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You do not need a computer the size of a room to work out just where Otago has been losing its games. The batting has been awful, the bowling has been poor and the Volts are making mistakes at key times. That is pretty much the blueprint for every losing team and Otago has been sticking to the script with religious zeal. But when you narrow it down, it is the lack of batting partnerships which has cost Otago more than anything else. The Volts have put together just two partnerships of 50 or more. The best was 57 between Shawn Hicks and Brad Wilson for the seventh wicket in the 106-run loss to Northern Districts in Hamilton.
A SWING AND A MISS
Otago’s much-vaunted batting line-up struggled during the Plunket Shield and the problems have followed it into the Super Smash. Some of the batting averages could really make you weep.
It is a small sample but Black Cap Neil Broom has scored three runs in two innings. Josh Finnie has 13 runs at 4.33 and really needs to deliver on his potential soon or face an extended period on the sideline. Newly-promoted Black Cap Anaru Kitchen has not stood out either, with 18 runs at an average of six.
Classy all-rounder Jimmy Neesham has had a hard time with the bat and the ball. His haul of 18 runs at an average of six and some expensive stints at the crease resulted in him being dropped for the last game.
Former international Hamish Rutherford scored a half-century on Thursday but he has scored just 64 runs at an average of 16. He is a much better player than that.
Rob Nicol (117 at 39) and Shawn Hicks (93 at 31) have been useful without setting the tournament alight.
THE NUMBERS DON’T LIE
The wickets column is important but it is economy which largely determines a bowler’s value in twenty20. Anything under eight is pretty decent and you will find only two Otago players in that category. One of them is spinner Ben Lockrose and he has played just one game. The other is fast bowler Warren Barnes and he has been the pick of the Otago pacemen with seven wickets at an average of 15.71. His economy of 7.95 is good, considering the hammering his team-mates have been getting.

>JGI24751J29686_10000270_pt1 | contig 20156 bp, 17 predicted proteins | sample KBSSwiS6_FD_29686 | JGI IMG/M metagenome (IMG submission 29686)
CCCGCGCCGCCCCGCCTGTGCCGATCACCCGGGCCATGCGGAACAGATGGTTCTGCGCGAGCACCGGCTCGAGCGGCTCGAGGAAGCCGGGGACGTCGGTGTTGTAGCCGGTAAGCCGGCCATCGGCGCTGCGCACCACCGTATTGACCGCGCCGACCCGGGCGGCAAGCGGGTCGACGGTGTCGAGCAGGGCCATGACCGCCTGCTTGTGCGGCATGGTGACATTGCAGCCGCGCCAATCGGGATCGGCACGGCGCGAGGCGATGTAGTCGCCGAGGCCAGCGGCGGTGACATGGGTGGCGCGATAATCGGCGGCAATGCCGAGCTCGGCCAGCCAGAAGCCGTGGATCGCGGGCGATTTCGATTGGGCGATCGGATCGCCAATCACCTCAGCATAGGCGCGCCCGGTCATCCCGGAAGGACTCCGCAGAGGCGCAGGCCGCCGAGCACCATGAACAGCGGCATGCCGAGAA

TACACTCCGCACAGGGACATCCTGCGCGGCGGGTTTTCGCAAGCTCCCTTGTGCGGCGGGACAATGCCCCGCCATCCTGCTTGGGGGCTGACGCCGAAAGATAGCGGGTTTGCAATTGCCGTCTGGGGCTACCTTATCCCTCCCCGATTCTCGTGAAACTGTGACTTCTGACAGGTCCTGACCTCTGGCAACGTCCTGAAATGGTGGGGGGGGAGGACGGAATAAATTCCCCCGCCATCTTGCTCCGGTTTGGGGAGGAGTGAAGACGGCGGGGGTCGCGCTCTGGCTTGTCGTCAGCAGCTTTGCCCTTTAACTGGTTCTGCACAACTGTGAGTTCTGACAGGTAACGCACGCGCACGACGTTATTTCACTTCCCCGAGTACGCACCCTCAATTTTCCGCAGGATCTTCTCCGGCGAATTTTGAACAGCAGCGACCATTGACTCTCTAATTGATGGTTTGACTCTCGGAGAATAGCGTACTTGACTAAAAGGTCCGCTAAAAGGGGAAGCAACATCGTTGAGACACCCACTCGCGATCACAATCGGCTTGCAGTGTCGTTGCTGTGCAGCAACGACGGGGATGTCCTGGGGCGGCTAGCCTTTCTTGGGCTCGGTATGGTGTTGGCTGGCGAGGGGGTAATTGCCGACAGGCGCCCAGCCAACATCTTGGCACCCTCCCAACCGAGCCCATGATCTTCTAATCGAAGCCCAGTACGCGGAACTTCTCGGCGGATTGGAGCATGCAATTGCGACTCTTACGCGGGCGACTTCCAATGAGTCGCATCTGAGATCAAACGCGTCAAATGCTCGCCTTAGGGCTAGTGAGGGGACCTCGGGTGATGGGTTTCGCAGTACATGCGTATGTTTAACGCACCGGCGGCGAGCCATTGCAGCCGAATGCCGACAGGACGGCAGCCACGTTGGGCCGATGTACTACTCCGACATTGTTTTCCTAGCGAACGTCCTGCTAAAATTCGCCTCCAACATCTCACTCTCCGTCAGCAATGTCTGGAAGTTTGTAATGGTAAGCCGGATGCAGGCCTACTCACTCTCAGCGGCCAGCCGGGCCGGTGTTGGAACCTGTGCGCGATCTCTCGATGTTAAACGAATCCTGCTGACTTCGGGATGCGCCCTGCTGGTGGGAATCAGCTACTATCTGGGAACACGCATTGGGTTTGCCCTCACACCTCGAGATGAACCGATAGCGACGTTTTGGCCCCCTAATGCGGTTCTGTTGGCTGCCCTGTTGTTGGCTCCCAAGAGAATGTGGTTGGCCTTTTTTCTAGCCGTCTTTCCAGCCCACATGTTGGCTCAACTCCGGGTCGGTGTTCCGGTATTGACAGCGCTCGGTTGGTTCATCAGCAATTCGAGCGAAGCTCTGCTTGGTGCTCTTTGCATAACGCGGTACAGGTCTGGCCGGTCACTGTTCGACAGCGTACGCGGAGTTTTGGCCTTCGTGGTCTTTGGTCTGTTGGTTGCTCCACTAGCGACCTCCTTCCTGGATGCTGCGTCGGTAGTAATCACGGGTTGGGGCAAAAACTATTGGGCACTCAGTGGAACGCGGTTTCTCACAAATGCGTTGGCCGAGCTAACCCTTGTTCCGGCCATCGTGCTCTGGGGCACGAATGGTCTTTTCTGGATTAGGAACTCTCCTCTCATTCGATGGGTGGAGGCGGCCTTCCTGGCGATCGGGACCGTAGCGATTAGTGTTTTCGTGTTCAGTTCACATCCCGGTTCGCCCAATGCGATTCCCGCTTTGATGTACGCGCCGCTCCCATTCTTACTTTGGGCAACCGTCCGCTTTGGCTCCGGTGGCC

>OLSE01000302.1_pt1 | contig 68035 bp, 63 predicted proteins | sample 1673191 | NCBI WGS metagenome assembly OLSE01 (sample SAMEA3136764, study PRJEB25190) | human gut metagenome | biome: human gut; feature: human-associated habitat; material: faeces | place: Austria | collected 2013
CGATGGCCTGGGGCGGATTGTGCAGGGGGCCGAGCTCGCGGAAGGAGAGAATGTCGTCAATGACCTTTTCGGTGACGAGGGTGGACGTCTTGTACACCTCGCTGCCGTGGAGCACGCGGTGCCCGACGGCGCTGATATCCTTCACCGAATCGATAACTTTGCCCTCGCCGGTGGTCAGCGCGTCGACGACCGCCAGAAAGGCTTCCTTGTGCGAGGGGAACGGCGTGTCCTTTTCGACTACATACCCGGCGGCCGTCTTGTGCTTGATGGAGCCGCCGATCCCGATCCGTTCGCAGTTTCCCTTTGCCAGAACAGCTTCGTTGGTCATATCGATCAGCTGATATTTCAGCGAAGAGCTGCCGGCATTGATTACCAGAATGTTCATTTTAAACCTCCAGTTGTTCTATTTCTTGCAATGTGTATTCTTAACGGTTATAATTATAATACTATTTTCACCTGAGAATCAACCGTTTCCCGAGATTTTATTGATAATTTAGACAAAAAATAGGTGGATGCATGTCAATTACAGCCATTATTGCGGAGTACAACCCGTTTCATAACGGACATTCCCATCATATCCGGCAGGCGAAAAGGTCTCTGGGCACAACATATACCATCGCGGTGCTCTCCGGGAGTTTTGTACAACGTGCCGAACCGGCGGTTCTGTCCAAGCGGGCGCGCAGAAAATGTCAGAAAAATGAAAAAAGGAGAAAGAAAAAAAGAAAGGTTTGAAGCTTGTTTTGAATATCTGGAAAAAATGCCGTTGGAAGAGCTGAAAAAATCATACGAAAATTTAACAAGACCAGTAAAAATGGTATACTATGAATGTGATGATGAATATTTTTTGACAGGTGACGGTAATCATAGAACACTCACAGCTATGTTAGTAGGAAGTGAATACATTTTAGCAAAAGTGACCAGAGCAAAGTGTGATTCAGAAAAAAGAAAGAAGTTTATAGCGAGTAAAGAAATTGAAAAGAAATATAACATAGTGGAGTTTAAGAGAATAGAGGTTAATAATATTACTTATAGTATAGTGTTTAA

Neil Wagner is the king of the bumper in test cricket but, with the white ball, his returns are nowhere near as impressive. He has one for 70 and is going for 8.57 an over. Jacob Duffy has seven wickets but he is going for 9.5 an over. Spinner Mark Craig is slightly more expensive at 9.55 and has no wickets to his name.
Neesham has taken five wickets but has been clouted for 11.27 runs an over, while Kitchen has been the most expensive. He has one wicket and is going for nearly 13 runs an over.
ALL WORK AND NO PLAY?
There have been one or two grumblings coming out of the camp about the amount of training the Otago team does under the current regime. The team is working much harder than it has previously and, when the results are not going your way, it is only natural to want to train even harder. But is that the answer? Thorough preparation is a must but mental freshness is equally important. It must be a tricky balancing act. The Otago camp does seem more intense than it has been previously. That might not mesh well with the culture in the South, where everything is just a bit more relaxed.
The Volts play Wellington at the Basin Reserve tomorrow. Neither side has been announced yet but Wellington is unlikely to make too many changes, if any, to the team which beat Canterbury by five wickets in the capital on Thursday. Otago might want to look at giving seamer Matt Bacon a run. He has been performing well at club cricket. Leg-spinner Michael Rippon is out injured although he is likely to play for the Otago A side in a game against the Bangladesh under-19 team in Dunedin tomorrow. Batsman Brad Wilson has been 12th man for the past two games. Given the form of the top order, the Volts may want to look had how they can better use the experienced campaigner.